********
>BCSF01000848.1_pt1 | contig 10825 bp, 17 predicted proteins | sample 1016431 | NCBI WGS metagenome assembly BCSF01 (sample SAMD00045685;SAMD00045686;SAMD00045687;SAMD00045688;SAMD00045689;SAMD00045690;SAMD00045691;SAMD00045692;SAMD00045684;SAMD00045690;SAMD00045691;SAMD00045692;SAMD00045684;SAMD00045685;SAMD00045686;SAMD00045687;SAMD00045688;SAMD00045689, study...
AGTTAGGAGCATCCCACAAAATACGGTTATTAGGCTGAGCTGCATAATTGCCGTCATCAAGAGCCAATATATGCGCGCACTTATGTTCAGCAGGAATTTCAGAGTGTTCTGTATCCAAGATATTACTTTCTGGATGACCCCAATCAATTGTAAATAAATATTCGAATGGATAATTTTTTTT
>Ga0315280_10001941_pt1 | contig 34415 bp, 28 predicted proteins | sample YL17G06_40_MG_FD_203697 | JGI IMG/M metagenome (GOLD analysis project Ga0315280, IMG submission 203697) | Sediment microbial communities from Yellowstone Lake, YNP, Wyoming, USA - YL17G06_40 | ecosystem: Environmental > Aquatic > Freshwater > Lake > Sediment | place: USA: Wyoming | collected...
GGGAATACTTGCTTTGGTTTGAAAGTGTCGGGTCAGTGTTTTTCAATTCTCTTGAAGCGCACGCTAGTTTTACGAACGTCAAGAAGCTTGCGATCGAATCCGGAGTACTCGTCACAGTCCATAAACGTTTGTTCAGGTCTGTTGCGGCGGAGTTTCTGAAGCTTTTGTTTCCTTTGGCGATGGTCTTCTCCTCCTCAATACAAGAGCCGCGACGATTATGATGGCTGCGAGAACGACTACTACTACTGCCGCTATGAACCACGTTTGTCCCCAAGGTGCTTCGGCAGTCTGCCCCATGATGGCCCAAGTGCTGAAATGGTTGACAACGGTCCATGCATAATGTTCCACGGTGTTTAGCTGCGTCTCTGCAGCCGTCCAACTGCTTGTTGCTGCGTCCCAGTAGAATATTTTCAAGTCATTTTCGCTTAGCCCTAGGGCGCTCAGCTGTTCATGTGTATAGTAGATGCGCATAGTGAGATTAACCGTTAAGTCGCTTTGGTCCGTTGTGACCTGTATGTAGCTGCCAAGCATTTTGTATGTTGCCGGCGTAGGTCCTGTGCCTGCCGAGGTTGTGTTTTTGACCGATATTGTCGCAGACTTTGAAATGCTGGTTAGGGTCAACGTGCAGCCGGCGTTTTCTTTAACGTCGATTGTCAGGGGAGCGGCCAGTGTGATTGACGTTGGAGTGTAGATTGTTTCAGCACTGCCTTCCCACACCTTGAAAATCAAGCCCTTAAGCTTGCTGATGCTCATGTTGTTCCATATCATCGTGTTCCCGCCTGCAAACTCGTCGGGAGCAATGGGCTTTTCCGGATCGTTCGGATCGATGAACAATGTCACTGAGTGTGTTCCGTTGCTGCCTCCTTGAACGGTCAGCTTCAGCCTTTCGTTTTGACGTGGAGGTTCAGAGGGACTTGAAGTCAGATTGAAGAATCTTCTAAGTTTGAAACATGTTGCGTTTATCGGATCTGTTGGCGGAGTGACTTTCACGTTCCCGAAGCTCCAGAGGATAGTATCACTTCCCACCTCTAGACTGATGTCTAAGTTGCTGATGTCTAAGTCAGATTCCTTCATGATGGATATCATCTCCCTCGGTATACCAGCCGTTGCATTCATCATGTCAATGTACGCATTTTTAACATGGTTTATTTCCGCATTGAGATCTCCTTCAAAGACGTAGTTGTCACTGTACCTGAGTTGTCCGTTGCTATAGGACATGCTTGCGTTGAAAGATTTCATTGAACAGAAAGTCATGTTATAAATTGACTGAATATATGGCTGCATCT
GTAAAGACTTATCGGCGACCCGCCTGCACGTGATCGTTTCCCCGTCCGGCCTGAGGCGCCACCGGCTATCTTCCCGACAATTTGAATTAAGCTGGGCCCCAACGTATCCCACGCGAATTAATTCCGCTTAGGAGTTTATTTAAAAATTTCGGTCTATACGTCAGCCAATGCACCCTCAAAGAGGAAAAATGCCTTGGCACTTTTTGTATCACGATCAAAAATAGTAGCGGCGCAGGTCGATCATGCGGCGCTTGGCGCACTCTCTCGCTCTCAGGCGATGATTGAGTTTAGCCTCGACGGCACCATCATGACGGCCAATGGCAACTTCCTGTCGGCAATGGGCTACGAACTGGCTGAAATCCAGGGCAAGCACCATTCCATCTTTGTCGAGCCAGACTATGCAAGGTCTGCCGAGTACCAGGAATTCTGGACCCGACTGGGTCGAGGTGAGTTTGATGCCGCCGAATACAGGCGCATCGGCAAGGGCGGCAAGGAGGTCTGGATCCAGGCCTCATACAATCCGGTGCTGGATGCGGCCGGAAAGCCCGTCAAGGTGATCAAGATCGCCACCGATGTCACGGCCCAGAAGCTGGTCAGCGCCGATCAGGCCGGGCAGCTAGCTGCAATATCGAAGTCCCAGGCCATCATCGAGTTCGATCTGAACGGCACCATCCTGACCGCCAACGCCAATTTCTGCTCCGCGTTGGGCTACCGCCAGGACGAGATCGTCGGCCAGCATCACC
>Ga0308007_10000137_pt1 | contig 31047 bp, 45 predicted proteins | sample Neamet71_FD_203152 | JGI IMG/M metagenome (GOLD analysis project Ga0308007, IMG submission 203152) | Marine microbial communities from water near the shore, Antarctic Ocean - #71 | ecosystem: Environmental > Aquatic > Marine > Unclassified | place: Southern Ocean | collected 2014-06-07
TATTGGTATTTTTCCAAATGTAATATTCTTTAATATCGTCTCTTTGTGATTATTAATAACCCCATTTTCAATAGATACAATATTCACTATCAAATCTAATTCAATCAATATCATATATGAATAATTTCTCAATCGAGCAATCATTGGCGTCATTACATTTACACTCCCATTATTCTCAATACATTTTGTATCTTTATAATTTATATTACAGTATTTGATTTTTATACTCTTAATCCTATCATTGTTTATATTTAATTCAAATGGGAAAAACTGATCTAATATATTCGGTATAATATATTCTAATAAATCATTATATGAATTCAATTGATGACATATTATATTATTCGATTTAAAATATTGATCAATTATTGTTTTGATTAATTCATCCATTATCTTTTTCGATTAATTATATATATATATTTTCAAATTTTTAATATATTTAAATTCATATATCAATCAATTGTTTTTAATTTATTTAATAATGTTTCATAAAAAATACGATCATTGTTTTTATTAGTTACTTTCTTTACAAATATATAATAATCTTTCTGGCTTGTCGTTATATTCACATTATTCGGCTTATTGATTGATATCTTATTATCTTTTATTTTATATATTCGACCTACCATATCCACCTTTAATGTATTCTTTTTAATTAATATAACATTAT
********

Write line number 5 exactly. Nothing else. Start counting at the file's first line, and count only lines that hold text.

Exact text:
GTAAAGACTTATCGGCGACCCGCCTGCACGTGATCGTTTCCCCGTCCGGCCTGAGGCGCCACCGGCTATCTTCCCGACAATTTGAATTAAGCTGGGCCCCAACGTATCCCACGCGAATTAATTCCGCTTAGGAGTTTATTTAAAAATTTCGGTCTATACGTCAGCCAATGCACCCTCAAAGAGGAAAAATGCCTTGGCACTTTTTGTATCACGATCAAAAATAGTAGCGGCGCAGGTCGATCATGCGGCGCTTGGCGCACTCTCTCGCTCTCAGGCGATGATTGAGTTTAGCCTCGACGGCACCATCATGACGGCCAATGGCAACTTCCTGTCGGCAATGGGCTACGAACTGGCTGAAATCCAGGGCAAGCACCATTCCATCTTTGTCGAGCCAGACTATGCAAGGTCTGCCGAGTACCAGGAATTCTGGACCCGACTGGGTCGAGGTGAGTTTGATGCCGCCGAATACAGGCGCATCGGCAAGGGCGGCAAGGAGGTCTGGATCCAGGCCTCATACAATCCGGTGCTGGATGCGGCCGGAAAGCCCGTCAAGGTGATCAAGATCGCCACCGATGTCACGGCCCAGAAGCTGGTCAGCGCCGATCAGGCCGGGCAGCTAGCTGCAATATCGAAGTCCCAGGCCATCATCGAGTTCGATCTGAACGGCACCATCCTGACCGCCAACGCCAATTTCTGCTCCGCGTTGGGCTACCGCCAGGACGAGATCGTCGGCCAGCATCACC